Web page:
The Woodstock Writers Guild met last night. We meet one Wednesday a month at the local pub. The food isn’t very good, but my fellow writers find it difficult to resist $2.50 pints. They quaff cheap beer; I drink diet soda.

I arrive at the pub early to take advantage of Happy Hour. Very frugal. Cheap hot wings are hard to beat. I eat my hot wings and mozzarella sticks and drink my diet soda while reading the latest issues of Smart Money (“10 Things Your Gas Station Won’t Tell You!“) and Business 2.0 (“Blogging for Dollars!“).

My fellow writers filter in. The meeting begins. They quaff their beers. I drink my diet soda. We talk about the craft of writing. The waitress comes by — my friends order more beer; I order another diet soda and a slice of apple pie.

Our discussion is interrupted when Andrew is declared the winner of the pub’s nightly raffle. He wins a t-shirt — a t-shirt with a beer logo. He’s pleased. Cheap beer, cheap hot wings, and a free t-shirt — we’re doing well.

When our critique of the story is finished, we catch up on our personal lives. Rick got married last month. Paul has just begun dating someone new. Josh and his wife are expecting their first child. Andrew and his wife just had their second. I just returned from vacation in San Francisco.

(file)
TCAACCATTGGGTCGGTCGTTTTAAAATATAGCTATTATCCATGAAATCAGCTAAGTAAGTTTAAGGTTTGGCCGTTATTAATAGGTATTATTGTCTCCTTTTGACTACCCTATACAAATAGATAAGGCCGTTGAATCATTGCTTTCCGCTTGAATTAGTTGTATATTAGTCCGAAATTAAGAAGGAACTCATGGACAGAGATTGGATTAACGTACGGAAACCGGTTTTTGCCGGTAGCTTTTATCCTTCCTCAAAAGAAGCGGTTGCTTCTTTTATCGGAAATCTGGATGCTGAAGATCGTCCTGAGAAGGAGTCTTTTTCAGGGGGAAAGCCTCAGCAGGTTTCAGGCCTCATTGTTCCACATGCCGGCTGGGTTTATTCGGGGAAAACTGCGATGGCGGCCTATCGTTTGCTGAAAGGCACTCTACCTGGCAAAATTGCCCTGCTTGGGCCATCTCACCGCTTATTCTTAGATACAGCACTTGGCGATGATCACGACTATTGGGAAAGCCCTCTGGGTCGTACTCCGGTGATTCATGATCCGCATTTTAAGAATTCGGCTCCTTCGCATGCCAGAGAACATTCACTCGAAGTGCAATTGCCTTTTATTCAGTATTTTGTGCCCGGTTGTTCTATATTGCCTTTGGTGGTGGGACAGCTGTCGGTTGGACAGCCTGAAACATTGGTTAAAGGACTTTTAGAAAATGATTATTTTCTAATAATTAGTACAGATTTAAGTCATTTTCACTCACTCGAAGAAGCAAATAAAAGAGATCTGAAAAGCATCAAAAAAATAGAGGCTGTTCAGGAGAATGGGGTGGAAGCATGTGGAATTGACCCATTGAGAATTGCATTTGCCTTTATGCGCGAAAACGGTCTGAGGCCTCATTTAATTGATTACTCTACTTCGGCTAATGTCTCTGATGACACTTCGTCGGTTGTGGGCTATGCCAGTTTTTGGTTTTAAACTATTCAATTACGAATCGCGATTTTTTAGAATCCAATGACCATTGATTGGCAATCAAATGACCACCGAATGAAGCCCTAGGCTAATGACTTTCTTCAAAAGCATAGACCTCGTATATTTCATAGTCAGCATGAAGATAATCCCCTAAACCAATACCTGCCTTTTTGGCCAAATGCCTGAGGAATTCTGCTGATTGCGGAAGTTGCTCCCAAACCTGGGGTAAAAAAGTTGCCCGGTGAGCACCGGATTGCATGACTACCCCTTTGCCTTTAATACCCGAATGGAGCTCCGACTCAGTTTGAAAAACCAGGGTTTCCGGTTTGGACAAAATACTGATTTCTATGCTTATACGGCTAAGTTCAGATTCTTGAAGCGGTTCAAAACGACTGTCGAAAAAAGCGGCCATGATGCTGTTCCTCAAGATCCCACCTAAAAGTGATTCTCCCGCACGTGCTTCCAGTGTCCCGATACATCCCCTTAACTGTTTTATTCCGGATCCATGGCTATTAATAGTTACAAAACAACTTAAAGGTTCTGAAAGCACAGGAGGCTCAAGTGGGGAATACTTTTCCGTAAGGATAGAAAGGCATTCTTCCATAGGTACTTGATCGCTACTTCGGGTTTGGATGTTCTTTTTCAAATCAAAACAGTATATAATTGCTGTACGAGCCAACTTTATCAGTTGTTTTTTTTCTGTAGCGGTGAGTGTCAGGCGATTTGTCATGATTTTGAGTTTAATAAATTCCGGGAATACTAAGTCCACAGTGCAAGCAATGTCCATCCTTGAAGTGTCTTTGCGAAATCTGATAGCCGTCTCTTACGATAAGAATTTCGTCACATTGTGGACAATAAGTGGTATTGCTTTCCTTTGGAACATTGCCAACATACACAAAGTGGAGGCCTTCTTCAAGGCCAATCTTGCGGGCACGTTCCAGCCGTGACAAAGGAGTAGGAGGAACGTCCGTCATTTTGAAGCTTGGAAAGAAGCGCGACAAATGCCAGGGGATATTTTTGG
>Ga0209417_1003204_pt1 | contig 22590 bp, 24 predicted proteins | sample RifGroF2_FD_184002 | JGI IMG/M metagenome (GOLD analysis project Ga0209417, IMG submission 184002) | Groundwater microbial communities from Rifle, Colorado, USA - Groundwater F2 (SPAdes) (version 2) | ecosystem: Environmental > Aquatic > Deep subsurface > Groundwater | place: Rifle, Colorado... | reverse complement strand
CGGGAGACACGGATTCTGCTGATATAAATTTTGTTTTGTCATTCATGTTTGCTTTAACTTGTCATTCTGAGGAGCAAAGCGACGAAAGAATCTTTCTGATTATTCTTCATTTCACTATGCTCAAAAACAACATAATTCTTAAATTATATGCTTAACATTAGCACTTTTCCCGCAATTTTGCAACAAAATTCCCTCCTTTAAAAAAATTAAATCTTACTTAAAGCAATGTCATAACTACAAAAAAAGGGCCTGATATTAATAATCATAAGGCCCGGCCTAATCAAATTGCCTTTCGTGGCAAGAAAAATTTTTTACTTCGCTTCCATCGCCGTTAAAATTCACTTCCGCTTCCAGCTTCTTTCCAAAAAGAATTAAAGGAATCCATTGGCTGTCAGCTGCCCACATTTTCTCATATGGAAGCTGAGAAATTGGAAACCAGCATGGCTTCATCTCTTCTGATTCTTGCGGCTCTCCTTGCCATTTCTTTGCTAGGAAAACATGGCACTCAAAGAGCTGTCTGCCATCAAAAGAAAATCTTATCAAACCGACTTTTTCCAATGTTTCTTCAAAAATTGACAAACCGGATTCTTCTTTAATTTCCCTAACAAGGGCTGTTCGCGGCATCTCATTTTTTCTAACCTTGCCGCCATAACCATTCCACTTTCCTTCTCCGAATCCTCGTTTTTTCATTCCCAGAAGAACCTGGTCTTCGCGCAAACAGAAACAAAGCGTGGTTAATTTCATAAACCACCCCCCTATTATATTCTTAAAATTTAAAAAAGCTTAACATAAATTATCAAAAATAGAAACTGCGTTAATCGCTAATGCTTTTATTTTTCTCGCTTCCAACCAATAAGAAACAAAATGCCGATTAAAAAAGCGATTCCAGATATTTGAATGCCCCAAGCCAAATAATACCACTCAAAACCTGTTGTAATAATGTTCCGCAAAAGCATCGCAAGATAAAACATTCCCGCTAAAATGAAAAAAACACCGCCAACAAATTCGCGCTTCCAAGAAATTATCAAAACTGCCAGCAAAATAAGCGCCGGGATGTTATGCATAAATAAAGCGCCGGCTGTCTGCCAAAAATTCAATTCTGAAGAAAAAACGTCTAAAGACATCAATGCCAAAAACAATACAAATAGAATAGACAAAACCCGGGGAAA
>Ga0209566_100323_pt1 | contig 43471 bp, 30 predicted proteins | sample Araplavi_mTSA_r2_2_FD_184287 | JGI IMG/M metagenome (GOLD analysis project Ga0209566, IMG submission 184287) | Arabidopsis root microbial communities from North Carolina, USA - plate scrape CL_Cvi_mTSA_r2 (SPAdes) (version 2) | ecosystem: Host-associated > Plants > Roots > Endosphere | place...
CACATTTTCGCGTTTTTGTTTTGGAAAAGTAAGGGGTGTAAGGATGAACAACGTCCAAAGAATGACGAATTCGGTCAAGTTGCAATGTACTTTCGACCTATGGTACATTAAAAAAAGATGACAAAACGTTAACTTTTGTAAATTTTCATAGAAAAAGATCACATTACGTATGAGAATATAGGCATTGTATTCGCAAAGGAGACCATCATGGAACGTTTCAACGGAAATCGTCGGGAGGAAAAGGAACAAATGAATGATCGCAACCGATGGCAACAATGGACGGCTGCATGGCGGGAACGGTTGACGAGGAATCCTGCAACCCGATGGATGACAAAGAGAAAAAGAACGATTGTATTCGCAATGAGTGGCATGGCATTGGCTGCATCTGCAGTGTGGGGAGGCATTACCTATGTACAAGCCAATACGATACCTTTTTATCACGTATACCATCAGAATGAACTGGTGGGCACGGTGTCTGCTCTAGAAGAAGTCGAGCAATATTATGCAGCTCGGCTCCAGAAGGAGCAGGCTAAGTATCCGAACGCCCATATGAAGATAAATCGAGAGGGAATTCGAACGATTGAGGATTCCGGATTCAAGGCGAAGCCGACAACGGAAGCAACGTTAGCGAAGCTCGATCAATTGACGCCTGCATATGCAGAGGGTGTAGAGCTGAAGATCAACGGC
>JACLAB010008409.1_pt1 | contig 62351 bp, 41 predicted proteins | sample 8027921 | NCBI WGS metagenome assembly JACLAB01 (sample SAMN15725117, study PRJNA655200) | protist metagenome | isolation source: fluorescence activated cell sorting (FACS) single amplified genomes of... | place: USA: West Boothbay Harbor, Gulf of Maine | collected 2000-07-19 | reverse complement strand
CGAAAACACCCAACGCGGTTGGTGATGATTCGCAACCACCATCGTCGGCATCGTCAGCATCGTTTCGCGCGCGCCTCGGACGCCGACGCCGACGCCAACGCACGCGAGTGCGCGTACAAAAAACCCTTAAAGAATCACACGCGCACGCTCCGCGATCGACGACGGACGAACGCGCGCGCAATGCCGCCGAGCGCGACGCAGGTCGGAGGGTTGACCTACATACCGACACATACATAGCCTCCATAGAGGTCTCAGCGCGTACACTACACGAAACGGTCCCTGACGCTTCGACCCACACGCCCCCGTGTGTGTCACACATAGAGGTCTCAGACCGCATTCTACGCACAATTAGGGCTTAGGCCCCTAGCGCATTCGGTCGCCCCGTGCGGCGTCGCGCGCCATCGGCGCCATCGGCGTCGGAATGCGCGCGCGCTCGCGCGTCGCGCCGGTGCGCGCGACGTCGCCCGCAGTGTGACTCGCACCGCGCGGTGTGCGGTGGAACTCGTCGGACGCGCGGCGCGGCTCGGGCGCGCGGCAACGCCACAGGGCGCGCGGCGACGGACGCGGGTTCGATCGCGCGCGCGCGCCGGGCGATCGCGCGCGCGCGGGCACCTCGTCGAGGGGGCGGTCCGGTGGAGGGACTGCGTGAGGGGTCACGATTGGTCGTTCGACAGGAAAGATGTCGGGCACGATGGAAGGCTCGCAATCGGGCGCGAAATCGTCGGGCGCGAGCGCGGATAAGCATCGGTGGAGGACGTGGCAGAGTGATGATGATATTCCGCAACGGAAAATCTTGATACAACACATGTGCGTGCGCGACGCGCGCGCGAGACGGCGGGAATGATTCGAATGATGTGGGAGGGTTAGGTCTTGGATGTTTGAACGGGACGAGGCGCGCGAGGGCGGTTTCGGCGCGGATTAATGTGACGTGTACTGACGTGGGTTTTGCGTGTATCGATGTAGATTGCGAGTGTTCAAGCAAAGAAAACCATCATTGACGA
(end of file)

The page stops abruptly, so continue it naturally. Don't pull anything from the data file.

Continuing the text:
The check arrives, and the monthly ritual of “who owes what” begins. It’s always the same thing: five brilliant guys (seriously — each of us is pretty damn smart) trying to decipher a restaurant tab. It should be child’s play. It’s not. Andrew, in particular, seems to have a hard time. I give him a lot of crap for it — he has a math degree. Once, in a large group, he declared defensively, “You don’t have to explain the math to me!” as someone was trying to tell him about Malthusian population growth.

So there we are, trying to figure out who owes what. Mine is easy. Since I was there first, the top three items are my order. I calculate the total, write it in the corner, and hand over my debit card. I let the other four geniuses dissect the rest of the bill.

The waitress comes and takes it away. We talk some more.

When she returns, the “who gets how much change” ritual begins. There’s a great deal of confusion. The numbers don’t add up. “This is why I paid with a debit card,” I say. I stare absently out the window, savoring the lingering taste of diet soda and apple pie in my mouth.

Apple pie in my mouth.

It occurs to me that perhaps I’ve been a little too smug. While it would be amusing to allow the confusion to continue, my fellow writers are becoming a little cranky. “I think I know where the problem is,” I say. “I forgot to pay for my apple pie.” My five-dollar bill is greeted by a chorus of jeers.

I’ll never be able to live this down.

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